Fighting Crime with Technology

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Got Crime? There’s an App for That

Police technology

Real police work is nothing like a television cop show. But the Santa Cruz Police Department (SCPD) has felt a bit like Hollywood this year, with camera crews from México, Brazil, Japan, France, Croatia, Canada, England, and Denmark beating down its doors, jostling with police officials from throughout the United States.

The SCPD became the first in the United States to launch a mobile phone app for I-Phone and Droids, linking cell phone users directly to police services. Adding to the excitement, the SCPD launched a first-in-the-nation Predictive Policing Program this year, triggering a flood of media attention, along with inquiries from more than 200 law enforcement agencies.

So far, more than 20,000 residents have downloaded the app, allowing them to listen in on police dispatchers, text a crime tip, view neighborhood crime maps, and receive emergency alerts—all from their mobile phones.

Neighborhood organizer Deborah Elston uses the app every day to check neighborhood crime maps, report non-emergency crimes, and listen to dispatchers when she hears sirens nearby. “It used to take a time-consuming trip to the Police Department to get neighborhood crime data,” she said. “If it was available at all.”

“These tools are just amazing, they’re absolutely the best, easiest way to find out what is going on in your neighborhood,” Elston said. “It’s empowering for people in the community, and it reminds us that we all have a part to play. If you don’t report break-ins in your neighborhood, they won’t show up on the crime maps, and they won’t get resolved.”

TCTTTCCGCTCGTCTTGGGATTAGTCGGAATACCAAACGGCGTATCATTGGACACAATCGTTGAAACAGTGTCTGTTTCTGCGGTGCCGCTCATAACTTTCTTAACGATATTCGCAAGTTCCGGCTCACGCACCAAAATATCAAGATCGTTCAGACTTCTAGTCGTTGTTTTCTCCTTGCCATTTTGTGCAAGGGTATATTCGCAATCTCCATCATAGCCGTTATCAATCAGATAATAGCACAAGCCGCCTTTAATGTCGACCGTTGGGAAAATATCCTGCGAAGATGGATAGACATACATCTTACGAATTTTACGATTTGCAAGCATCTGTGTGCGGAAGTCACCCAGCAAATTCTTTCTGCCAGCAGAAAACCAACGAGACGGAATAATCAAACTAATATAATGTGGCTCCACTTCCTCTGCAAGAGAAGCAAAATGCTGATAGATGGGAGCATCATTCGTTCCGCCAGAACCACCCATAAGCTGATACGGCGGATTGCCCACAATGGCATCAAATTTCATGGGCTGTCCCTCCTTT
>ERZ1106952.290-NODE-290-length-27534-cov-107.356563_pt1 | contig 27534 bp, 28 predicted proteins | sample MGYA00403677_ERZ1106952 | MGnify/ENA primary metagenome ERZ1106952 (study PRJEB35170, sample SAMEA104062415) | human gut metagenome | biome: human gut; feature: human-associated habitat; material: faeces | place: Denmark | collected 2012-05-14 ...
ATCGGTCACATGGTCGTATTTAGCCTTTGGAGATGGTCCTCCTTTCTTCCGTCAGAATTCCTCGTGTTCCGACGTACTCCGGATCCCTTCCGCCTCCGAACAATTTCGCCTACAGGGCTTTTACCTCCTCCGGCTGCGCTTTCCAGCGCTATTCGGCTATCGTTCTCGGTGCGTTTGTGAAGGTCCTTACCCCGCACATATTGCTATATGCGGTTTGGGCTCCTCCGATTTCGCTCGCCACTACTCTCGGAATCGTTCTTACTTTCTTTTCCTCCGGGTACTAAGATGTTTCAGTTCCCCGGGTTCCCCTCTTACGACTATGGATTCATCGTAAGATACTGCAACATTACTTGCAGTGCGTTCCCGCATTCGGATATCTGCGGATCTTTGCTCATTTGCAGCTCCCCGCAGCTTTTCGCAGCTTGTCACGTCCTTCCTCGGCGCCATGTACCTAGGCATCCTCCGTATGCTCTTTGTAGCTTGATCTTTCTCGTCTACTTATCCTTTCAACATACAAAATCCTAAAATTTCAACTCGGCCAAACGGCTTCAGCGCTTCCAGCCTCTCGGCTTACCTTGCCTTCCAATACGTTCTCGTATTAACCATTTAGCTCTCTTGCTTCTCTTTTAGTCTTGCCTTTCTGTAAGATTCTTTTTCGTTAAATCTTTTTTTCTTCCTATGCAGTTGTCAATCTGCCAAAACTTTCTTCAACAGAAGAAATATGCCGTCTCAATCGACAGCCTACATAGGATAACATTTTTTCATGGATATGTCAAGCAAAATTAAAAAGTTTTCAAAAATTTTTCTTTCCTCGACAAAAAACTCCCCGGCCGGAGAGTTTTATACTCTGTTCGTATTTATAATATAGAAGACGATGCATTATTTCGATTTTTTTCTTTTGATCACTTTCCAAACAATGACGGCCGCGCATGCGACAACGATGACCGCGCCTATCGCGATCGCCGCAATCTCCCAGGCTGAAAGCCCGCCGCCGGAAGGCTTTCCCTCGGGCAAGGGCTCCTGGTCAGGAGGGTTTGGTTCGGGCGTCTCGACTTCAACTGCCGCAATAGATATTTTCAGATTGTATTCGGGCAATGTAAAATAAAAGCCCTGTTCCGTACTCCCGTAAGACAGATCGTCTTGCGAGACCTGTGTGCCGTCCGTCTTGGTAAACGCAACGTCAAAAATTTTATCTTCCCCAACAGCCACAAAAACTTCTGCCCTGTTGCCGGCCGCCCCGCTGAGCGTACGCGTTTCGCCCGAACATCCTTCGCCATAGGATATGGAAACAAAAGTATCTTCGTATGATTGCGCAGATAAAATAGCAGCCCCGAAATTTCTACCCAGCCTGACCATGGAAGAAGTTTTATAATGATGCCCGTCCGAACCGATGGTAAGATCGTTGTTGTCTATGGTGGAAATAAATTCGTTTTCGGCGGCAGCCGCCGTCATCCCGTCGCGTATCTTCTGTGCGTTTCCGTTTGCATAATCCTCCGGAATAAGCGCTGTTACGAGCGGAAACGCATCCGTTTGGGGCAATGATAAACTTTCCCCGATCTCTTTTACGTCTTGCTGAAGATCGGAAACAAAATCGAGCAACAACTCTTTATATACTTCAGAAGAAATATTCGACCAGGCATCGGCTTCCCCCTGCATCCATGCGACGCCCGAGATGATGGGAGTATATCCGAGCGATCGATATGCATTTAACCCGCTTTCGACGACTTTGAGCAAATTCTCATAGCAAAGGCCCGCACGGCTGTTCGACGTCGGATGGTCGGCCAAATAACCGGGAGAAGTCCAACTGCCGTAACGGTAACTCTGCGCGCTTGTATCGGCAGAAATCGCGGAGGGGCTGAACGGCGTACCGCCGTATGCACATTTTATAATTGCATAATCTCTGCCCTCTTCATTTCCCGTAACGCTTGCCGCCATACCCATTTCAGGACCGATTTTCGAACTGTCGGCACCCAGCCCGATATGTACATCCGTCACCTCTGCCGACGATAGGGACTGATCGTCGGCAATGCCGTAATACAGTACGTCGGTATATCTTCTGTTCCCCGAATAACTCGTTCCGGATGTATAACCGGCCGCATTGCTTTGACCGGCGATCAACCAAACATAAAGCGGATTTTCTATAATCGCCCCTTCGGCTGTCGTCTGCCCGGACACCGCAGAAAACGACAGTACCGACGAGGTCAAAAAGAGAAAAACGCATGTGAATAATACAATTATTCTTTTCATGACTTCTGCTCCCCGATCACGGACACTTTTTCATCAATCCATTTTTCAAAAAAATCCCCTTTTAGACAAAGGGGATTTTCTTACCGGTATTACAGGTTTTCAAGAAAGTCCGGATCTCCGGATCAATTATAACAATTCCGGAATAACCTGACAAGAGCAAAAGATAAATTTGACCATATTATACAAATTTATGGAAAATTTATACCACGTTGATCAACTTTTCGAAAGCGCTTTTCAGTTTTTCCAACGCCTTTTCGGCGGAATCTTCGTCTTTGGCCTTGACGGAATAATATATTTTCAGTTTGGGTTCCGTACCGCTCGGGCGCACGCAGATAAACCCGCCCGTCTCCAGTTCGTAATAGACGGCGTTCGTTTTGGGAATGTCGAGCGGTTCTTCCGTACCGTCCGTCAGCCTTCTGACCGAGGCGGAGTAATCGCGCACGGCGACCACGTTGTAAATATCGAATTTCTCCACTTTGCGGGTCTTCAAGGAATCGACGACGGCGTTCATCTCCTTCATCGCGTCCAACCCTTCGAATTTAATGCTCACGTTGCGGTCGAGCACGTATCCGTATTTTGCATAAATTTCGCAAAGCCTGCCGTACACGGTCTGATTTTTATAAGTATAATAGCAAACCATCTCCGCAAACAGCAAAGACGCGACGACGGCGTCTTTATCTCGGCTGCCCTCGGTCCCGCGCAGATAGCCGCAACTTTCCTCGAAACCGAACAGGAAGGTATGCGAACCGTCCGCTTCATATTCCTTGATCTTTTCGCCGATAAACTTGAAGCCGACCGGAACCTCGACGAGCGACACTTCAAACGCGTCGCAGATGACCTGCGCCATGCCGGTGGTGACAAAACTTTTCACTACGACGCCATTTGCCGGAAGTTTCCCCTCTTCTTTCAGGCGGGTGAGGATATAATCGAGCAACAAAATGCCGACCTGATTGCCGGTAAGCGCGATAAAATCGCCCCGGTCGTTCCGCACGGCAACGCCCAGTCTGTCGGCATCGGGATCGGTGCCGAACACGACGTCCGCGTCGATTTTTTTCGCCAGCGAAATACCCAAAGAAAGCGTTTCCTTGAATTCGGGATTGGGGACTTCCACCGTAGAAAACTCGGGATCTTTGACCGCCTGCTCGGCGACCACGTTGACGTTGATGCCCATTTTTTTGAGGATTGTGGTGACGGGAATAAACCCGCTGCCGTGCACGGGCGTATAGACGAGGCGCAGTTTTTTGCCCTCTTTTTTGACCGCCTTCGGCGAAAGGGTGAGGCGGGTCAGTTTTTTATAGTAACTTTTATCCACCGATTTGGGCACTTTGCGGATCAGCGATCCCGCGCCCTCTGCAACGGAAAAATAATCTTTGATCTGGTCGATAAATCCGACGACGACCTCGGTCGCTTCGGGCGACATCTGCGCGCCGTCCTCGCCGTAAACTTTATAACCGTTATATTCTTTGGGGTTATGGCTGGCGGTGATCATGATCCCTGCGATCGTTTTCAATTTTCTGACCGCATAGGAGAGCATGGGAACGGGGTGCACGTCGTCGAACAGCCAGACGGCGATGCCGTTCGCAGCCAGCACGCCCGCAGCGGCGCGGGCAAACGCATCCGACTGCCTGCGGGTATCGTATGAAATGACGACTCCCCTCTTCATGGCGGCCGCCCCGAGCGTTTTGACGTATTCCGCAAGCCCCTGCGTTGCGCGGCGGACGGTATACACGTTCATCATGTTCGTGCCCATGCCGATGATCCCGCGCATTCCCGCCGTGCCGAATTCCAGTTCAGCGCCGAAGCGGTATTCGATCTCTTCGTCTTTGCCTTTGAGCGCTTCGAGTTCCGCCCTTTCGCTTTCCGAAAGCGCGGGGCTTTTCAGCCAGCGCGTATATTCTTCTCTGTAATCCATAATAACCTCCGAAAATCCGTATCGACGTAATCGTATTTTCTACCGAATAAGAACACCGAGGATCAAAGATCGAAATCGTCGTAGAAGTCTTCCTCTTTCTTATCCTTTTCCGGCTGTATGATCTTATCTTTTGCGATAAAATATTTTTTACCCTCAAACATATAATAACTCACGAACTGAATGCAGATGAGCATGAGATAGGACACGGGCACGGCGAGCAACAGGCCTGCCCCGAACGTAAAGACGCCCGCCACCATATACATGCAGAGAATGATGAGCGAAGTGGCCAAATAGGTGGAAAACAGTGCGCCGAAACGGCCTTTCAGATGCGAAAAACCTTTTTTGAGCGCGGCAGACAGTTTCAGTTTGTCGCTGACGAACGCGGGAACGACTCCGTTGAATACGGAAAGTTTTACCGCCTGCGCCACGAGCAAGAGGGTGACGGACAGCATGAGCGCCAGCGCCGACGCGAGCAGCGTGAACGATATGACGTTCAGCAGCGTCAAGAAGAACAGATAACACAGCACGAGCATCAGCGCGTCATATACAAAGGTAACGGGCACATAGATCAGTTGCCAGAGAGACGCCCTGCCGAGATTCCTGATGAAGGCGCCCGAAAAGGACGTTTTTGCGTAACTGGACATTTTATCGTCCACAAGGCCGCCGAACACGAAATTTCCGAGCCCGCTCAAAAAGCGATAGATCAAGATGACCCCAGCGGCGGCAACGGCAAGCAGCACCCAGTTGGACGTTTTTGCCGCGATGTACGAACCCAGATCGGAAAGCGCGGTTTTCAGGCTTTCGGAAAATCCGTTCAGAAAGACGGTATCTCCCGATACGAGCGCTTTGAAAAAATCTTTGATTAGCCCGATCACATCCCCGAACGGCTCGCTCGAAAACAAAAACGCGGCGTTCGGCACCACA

The apps’ nine components also include links to the SCPD blog, Facebook page, Twitter feed, news page, videos, and photos. The Nixle crime-alert system notifies subscribers of emergency events, such as bomb scares, Amber alerts, and traffic emergencies.

SCPD Crime Analyst Zach Friend, who conceived and helped design the apps, says the blog gets the most traffic of any of the services, with more than 1,000 daily visits.

The Predictive Policing software was provided to the City for free, because the SCPD worked with the developers to design and test the system. Predictive Policing is a data-crunching tool that uses crime report information to identify crime hotspots and timeslots with great precision, identifying problem areas as small as 500 feet square. The system works best at predicting property crimes like burglary, theft, and vandalism.

For example, burglaries in the City of Santa Cruz have dropped 19 percent since Predictive Policing was launched, without a corresponding increase in staff.

While Predictive Policing isn’t linked to the mobile apps, its predictions become more accurate as citizens use their mobile phones to file more crime reports.

“This technology can’t replace an officer on the street, or analysts, or the human component of law enforcement,” said Santa Cruz Police Chief Kevin Vogel. “But it does help us be more efficient. It helps guide our decision making, and our allocation of resources.”